Under a new ‘three strikes and you’re out’ rule due to be announced later today, unemployed people who refuse to take up offers of work will lose their unemployment benefits for three years.
The sliding-scale penalty will be triggered automatically on the third occasion that claimants on Jobseekers Allowance turn down a job offer, fail to apply for a suitable post or do not agree to undertake community work. For their first “offense”, claimants will lose benefits for three months, while payment will be removed for six months for their second infraction. The sanctions will be mandatory and there will be no right of appeal.
At the moment, claimants can lose their £64.45 per week payment for up to 26 weeks at the discretion of staff, but receive hardship payments of between £40 and £45 instead.
A new “claimant contract” will also be revealed, under which the coalition government will pledge to provide more intensive, customised support for the unemployed in return for placing more obligations on them to seek work.
The measures, which are expected to be introduced in 2012, will be included in a White Paper due to be unveiled today by Work and Pensions Secretary Iain Duncan Smith. But Bob Holman, an academic and community worker for Glasgow, who Duncan Smith says was his greatest influence in trying to reduce poverty, criticised the move, telling the Guardian that the measures would force people into “degrading” jobs.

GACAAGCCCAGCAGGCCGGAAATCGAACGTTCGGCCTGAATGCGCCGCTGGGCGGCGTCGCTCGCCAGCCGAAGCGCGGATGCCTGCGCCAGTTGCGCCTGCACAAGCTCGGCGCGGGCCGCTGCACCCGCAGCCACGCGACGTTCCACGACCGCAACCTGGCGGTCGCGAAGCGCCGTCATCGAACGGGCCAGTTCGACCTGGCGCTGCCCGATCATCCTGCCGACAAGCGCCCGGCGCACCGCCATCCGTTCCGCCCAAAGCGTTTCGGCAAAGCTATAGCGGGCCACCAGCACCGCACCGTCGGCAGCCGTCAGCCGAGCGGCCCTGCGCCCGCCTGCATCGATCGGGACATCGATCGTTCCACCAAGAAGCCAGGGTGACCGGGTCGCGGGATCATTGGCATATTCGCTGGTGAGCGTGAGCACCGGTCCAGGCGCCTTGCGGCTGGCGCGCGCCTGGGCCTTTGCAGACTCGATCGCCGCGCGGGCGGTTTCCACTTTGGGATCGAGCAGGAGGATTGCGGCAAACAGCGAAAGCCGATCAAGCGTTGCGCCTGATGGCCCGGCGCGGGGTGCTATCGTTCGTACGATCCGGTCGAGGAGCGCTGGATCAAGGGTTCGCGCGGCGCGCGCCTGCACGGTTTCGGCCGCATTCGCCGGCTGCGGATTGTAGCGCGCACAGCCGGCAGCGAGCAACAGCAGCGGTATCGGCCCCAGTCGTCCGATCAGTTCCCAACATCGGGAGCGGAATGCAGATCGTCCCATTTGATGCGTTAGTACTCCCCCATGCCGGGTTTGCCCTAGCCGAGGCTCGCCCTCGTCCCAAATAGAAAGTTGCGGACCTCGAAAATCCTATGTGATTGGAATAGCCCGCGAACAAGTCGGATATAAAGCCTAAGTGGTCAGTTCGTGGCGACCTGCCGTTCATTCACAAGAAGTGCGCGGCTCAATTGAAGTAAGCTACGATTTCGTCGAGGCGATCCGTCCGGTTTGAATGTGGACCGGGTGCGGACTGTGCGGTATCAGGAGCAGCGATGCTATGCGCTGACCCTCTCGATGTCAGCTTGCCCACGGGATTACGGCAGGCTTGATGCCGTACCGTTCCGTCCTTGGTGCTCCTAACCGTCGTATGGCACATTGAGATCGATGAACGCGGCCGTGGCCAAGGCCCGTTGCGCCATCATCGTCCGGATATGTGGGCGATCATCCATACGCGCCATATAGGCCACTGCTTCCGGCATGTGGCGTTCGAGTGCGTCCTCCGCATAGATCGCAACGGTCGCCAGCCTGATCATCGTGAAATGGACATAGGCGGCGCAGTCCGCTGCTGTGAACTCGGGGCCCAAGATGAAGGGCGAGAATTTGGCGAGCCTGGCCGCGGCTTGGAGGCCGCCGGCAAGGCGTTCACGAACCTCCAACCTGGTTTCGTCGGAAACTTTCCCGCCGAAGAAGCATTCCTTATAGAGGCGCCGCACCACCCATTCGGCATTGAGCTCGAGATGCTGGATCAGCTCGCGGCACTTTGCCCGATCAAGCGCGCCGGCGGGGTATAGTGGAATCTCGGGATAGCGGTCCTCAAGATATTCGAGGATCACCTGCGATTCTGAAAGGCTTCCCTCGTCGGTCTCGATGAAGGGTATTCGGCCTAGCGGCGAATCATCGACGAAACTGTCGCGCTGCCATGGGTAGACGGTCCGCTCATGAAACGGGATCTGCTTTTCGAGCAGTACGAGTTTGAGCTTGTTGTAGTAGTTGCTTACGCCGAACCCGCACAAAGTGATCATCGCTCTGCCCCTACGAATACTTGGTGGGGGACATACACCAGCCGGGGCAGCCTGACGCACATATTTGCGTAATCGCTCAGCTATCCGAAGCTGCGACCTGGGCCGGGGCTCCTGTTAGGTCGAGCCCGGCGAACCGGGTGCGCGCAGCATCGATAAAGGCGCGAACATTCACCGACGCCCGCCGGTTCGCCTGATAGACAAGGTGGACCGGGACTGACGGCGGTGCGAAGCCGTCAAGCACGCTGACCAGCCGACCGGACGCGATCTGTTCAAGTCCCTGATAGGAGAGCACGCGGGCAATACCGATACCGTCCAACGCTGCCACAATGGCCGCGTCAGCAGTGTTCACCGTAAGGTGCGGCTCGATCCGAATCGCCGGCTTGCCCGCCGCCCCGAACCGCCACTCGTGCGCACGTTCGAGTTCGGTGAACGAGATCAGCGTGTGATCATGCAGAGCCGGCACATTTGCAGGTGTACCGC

“He seems to be regarding [unemployed people] with disrespect and saying you’re not really a part of society. We’re going to force you to do these, what are really degrading jobs, which won’t equip them for anything, but in a way are punishing them for not working and in a climate in which jobs are hard to get,” Holman said.
The White Paper will also outline plans for a universal credit that is intended to replace a patchwork of benefits and tax credits for people of working age and remove financial disincentives to work. It is not expected to come into force until 2013-2104.
Duncan Smith will argue that “root and branch” reform is crucial because five million people are trapped on unemployment benefits, while nearly two million children grow up in homes where no one works. He will also claim that the new universal credit system will make 2.5 million of the poorest better off and cut the number of workless households by 300,000.